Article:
Suicide attack on Kurdish-US convoy in Syria kills 5: monitor

The attack on Hasakah killed five members of a Kurdish-led force who were accompanying US-led coalition troops. (AFP)
Updated 21 January 2019

Suicide attack on Kurdish-US convoy in Syria kills 5: monitor

  • The suicide attack occurred on a road in Hasakah province, in the north east of Syria
  • The coalition confirmed the attack by a vehicle-borne improvised explosive device

BEIRUT: A suicide car bomb attack on a military convoy in northeastern Syria on Monday killed five members of a Kurdish-led force accompanying US troops in an anti-extremist coalition, a monitor said.

The attack, claimed by the Daesh group, came less than a week after another deadly attack on US forces in Syria and a month after Washington announced a US troop pullout from the war-torn country.

The Syrian Observatory for Human Rights monitoring group said five fighters from the Kurdish-dominated Syrian Democratic Forces (SDF) were killed in the blast on a road in Hasakah province.

“A suicide attacker driving a bomb-laden car targeted a convoy of American forces accompanied by the SDF on the Hasakah-Shadadi road,” the Observatory said.

Shadadi lies to the south of Hasakah, capital of the eponymous province, which has been relatively spared by the war that erupted in Syria nearly eight years ago.

The coalition confirmed the attack by a vehicle-borne improvised explosive device, but said there were no US casualties.

“A combined US and Syrian partner force convoy was involved in an apparent VBIED attack today in Syria,” coalition spokesman Sean Ryan said on Twitter.

“There were no US casualties.”

The head of the Britain-based Observatory, Rami Abdel Rahman, said the attacker had plowed into an SDF vehicle.

Footage on Kurdish media showed a plume of grey smoke rising up from a narrow road flanked by dry land.

A witness told AFP the blast took place by a checkpoint held by Kurdish forces a dozen kilometers outside Shadadi as the US convoy drove past.

The witness said he heard planes fly overhead, before the area was completely cordoned off by Kurdish fighters.

The Kurdish Asayesh security forces said no one had died in the attack, which hit ten meters from a checkpoint outside Shadadi.

“A bomb-laden car driven by a terrorist tried to target a coalition convoy as it passed by, lightly wounding a female member of the Asayesh,” the statement said, reporting no other casualties.

Daesh propaganda channel Amaq claimed the attack on a joint US-Kurdish convoy.

The attack came less than a week after another attack on the US-led force and its local partners in the strategic city of Manbij.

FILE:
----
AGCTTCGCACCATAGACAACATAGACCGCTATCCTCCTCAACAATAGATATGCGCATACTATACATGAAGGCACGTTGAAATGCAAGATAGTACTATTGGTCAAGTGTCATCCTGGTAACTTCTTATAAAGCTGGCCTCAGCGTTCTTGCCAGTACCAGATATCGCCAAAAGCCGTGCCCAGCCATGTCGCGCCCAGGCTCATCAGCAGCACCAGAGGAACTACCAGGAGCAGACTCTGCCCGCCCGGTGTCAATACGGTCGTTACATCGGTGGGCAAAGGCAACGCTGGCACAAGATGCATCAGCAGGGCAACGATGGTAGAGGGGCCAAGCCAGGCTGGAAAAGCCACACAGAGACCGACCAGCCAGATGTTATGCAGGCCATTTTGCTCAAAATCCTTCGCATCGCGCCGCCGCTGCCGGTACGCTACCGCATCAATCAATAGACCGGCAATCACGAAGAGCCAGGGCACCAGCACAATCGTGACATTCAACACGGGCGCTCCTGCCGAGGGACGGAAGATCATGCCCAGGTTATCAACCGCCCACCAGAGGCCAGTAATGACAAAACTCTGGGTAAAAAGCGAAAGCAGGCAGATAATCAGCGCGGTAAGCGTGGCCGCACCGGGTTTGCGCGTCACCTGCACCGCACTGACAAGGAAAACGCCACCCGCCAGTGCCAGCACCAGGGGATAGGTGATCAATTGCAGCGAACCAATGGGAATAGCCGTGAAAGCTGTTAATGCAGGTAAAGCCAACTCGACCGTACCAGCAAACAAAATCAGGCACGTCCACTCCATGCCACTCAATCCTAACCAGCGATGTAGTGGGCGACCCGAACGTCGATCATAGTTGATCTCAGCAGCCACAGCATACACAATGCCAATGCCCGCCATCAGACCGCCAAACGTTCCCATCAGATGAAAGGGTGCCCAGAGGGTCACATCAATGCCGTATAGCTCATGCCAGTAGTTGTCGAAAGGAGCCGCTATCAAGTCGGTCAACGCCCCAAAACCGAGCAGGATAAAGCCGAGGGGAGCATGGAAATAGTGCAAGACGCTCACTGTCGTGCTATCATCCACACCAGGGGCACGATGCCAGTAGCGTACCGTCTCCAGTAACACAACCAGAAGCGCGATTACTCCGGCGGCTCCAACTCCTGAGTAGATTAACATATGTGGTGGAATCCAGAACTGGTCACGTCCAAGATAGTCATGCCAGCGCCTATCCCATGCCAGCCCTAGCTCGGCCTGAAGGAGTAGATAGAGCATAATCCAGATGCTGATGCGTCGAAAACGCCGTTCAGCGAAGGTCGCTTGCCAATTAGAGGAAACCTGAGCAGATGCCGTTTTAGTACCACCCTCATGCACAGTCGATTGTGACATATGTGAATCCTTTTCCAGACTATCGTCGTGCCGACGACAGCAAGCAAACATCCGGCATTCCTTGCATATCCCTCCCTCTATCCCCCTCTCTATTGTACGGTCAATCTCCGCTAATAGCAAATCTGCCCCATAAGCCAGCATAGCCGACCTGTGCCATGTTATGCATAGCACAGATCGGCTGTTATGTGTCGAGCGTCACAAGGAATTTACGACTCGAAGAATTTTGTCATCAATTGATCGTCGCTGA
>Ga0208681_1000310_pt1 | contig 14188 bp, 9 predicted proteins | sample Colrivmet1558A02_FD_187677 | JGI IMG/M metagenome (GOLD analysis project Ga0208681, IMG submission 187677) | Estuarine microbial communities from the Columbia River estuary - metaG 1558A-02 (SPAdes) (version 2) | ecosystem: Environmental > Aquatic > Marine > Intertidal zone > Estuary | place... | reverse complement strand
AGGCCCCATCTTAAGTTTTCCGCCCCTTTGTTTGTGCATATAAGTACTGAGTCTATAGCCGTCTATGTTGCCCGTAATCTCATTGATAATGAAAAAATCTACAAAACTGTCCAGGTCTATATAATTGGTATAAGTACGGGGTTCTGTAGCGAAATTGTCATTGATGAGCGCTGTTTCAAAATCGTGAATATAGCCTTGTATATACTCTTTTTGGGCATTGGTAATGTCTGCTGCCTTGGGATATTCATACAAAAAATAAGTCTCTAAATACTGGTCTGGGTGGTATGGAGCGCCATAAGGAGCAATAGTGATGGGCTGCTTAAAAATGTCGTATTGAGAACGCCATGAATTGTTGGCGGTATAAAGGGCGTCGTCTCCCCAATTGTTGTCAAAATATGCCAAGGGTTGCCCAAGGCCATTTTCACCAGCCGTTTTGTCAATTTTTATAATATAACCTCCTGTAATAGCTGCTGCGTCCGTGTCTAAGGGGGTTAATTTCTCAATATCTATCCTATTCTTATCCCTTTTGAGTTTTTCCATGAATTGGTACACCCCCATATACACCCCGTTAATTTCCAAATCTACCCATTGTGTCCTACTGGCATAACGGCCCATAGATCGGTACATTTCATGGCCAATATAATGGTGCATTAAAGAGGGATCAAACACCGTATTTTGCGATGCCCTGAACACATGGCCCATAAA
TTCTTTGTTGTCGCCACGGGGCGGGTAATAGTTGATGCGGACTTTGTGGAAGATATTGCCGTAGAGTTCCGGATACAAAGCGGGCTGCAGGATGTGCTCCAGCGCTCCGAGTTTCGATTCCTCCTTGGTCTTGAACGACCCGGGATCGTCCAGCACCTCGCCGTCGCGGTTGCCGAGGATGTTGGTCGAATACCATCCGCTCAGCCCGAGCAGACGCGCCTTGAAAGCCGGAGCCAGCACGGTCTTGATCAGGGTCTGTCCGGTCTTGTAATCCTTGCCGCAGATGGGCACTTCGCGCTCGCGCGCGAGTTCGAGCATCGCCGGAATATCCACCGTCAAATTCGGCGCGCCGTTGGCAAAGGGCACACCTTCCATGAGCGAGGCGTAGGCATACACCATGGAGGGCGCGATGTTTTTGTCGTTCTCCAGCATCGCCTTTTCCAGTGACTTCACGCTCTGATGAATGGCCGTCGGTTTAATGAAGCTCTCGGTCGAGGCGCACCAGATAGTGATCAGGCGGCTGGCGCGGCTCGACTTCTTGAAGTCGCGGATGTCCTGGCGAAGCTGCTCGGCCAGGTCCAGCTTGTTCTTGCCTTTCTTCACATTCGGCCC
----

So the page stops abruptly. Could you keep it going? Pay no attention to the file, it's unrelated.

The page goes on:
Four Americans — two members of the military, a Pentagon civilian and a contractor — were killed in a blast that targeted a restaurant in the city center on January 16.

It was also claimed by Daesh.

The Manbij attack cost Washington its worst combat losses since it deployed in the war-torn country to combat Daesh, who established a self-proclaimed “caliphate” across swathes of Iraq and Syria in 2014.

Ten civilians and five SDF fighters were also killed in the Manbij attack.

The US Department of Defense had previously reported only two American personnel killed in combat in Syria, in separate incidents.

This month’s attacks targeting the US-led coalition and its allies follow US President Donald Trump’s shock December announcement that he had ordered a complete troop pullout from Syria, as Daesh had been “largely defeated.”

Trump and other senior US officials have since sent mixed messages about the pace and scope of the withdrawal.

Turkey has repeatedly urged Washington to make way for its own military plans in northern Syria, where the beleaguered Kurds are increasingly turning to the regime and its Russian sponsor for support.

The SDF is fighting to expel Daesh fighters from the remaining shreds of the extremist group’s “caliphate” in a small pocket of land in eastern Syria near the Iraqi border.

Syria’s complex war has killed more than 360,000 people and displaced millions since it started with the brutal repression of anti-government protests in 2011.


Eastern Libya forces say 16 Turkish soldiers killed in fighting

Updated 11 min 45 sec ago

Eastern Libya forces say 16 Turkish soldiers killed in fighting

BENGHAZI: Forces loyal to Libyan eastern-based commander Khalifa Haftar said on Sunday they had killed 16 Turkish soldiers in recent weeks, a day after Turkey acknowledged it had lost several "martyrs" in combat in the north African country.
Khalid al-Mahjoub, a spokesman for Haftar's Libya National Army (LNA), said the Turks were killed in the port city of Misrata, in battles in Tripoli and in the town of al-Falah south of the capital.
Turkey backs Libya's weak internationally recognised Government of National Accord (GNA) and has sent Syrian soldiers along with some of its own soldiers and weapons.
Haftar's forces are backed by the United Arab Emirates and Egypt.
Turkish President Tayyip Erdogan on Saturday acknowleged some Turkish losses in Libya's "struggle".
"We are there (in Libya) with our (Turkish) soldiers and our teams from the Syrian National Army. We continue the struggle there. We have several martyrs. In return, however, we neutralized nearly a hundred (of Haftar's) legionaries," Erdogan said.
The Syrian National Army, also known as Free Syrian Army, is a Turkey-backed Syrian rebel group fighting against pro-Damascus forces in northern Syria, where 16 Turkish soldiers have been killed so far this month.
The deployment of Turkish soldiers and sophisticated air defences has erased small gains made by the LNA with the help of Russian mercenaries, returning the frontline roughly to where it was at start of Haftar's campaign in April 2019.
Ceasefire talks between Libya's warring sides resumed on Thursday after the GNA had pulled out of negotiations following the shelling of Tripoli's port by Haftar's forces.